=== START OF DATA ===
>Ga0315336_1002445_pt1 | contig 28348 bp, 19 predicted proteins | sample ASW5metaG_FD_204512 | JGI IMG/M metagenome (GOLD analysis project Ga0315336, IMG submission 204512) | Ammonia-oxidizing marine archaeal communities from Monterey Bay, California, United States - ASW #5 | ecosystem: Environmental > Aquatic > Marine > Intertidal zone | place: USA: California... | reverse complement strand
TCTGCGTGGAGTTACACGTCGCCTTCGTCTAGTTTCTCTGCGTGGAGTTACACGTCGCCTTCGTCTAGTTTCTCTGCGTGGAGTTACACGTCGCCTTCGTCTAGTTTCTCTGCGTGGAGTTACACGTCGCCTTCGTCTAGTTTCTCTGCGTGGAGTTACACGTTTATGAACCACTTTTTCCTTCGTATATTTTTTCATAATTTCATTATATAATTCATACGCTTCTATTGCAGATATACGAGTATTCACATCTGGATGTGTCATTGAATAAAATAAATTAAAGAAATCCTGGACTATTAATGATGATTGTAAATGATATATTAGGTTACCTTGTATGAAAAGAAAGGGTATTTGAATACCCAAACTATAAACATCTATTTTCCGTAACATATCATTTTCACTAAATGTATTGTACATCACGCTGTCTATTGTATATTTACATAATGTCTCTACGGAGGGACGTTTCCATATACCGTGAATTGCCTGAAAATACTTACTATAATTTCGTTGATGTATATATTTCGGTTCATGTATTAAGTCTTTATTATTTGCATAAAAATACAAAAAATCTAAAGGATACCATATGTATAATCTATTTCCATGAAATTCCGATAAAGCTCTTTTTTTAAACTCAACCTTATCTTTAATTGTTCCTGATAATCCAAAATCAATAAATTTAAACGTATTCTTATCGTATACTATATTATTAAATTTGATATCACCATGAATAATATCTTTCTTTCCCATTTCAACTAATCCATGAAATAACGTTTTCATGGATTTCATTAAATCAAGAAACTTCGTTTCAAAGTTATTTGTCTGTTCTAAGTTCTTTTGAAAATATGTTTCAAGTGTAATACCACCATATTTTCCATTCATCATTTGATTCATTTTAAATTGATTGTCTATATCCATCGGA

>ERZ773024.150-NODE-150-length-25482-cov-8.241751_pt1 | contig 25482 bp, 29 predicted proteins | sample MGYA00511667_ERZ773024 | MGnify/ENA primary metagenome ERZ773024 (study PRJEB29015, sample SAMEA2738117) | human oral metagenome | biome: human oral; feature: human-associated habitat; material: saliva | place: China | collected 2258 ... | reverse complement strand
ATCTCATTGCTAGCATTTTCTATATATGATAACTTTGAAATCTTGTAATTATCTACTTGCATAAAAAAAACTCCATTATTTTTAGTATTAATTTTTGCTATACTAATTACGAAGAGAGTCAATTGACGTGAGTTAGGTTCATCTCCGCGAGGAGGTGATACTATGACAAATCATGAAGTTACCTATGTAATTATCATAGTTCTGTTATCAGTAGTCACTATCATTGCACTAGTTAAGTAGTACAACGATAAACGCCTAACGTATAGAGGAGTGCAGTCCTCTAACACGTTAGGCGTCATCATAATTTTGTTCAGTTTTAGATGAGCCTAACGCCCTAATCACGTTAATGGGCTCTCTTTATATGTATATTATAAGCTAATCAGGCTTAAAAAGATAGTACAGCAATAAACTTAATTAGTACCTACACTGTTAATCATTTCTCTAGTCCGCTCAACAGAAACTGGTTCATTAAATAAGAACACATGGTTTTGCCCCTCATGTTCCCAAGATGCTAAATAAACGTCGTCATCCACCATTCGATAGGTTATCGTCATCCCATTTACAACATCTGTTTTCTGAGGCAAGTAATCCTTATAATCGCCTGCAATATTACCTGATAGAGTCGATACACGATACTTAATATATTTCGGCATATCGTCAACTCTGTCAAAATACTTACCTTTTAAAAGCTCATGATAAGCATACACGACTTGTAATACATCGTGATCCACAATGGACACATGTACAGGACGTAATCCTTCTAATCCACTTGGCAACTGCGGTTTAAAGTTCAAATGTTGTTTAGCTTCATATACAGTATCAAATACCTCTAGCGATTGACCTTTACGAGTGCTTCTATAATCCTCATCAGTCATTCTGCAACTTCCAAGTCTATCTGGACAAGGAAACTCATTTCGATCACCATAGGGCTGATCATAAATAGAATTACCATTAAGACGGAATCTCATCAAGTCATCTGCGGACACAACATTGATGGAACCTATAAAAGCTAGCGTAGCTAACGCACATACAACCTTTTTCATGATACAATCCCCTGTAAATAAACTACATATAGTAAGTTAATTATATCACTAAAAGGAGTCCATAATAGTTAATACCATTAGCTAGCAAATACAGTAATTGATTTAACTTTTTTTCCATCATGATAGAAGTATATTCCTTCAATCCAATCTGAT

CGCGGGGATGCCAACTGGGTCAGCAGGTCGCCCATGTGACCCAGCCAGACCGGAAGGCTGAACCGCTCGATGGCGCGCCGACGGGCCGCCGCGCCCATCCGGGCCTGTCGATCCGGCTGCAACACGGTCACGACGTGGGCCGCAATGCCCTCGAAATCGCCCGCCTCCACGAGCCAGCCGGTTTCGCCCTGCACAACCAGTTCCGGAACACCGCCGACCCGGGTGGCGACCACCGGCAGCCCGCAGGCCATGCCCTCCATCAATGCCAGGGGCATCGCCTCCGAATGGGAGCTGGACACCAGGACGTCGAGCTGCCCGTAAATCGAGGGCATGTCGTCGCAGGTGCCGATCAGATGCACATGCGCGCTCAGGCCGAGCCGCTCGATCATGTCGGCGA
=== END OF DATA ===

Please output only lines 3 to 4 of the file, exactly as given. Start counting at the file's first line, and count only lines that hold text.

>ERZ773024.150-NODE-150-length-25482-cov-8.241751_pt1 | contig 25482 bp, 29 predicted proteins | sample MGYA00511667_ERZ773024 | MGnify/ENA primary metagenome ERZ773024 (study PRJEB29015, sample SAMEA2738117) | human oral metagenome | biome: human oral; feature: human-associated habitat; material: saliva | place: China | collected 2258 ... | reverse complement strand
ATCTCATTGCTAGCATTTTCTATATATGATAACTTTGAAATCTTGTAATTATCTACTTGCATAAAAAAAACTCCATTATTTTTAGTATTAATTTTTGCTATACTAATTACGAAGAGAGTCAATTGACGTGAGTTAGGTTCATCTCCGCGAGGAGGTGATACTATGACAAATCATGAAGTTACCTATGTAATTATCATAGTTCTGTTATCAGTAGTCACTATCATTGCACTAGTTAAGTAGTACAACGATAAACGCCTAACGTATAGAGGAGTGCAGTCCTCTAACACGTTAGGCGTCATCATAATTTTGTTCAGTTTTAGATGAGCCTAACGCCCTAATCACGTTAATGGGCTCTCTTTATATGTATATTATAAGCTAATCAGGCTTAAAAAGATAGTACAGCAATAAACTTAATTAGTACCTACACTGTTAATCATTTCTCTAGTCCGCTCAACAGAAACTGGTTCATTAAATAAGAACACATGGTTTTGCCCCTCATGTTCCCAAGATGCTAAATAAACGTCGTCATCCACCATTCGATAGGTTATCGTCATCCCATTTACAACATCTGTTTTCTGAGGCAAGTAATCCTTATAATCGCCTGCAATATTACCTGATAGAGTCGATACACGATACTTAATATATTTCGGCATATCGTCAACTCTGTCAAAATACTTACCTTTTAAAAGCTCATGATAAGCATACACGACTTGTAATACATCGTGATCCACAATGGACACATGTACAGGACGTAATCCTTCTAATCCACTTGGCAACTGCGGTTTAAAGTTCAAATGTTGTTTAGCTTCATATACAGTATCAAATACCTCTAGCGATTGACCTTTACGAGTGCTTCTATAATCCTCATCAGTCATTCTGCAACTTCCAAGTCTATCTGGACAAGGAAACTCATTTCGATCACCATAGGGCTGATCATAAATAGAATTACCATTAAGACGGAATCTCATCAAGTCATCTGCGGACACAACATTGATGGAACCTATAAAAGCTAGCGTAGCTAACGCACATACAACCTTTTTCATGATACAATCCCCTGTAAATAAACTACATATAGTAAGTTAATTATATCACTAAAAGGAGTCCATAATAGTTAATACCATTAGCTAGCAAATACAGTAATTGATTTAACTTTTTTTCCATCATGATAGAAGTATATTCCTTCAATCCAATCTGAT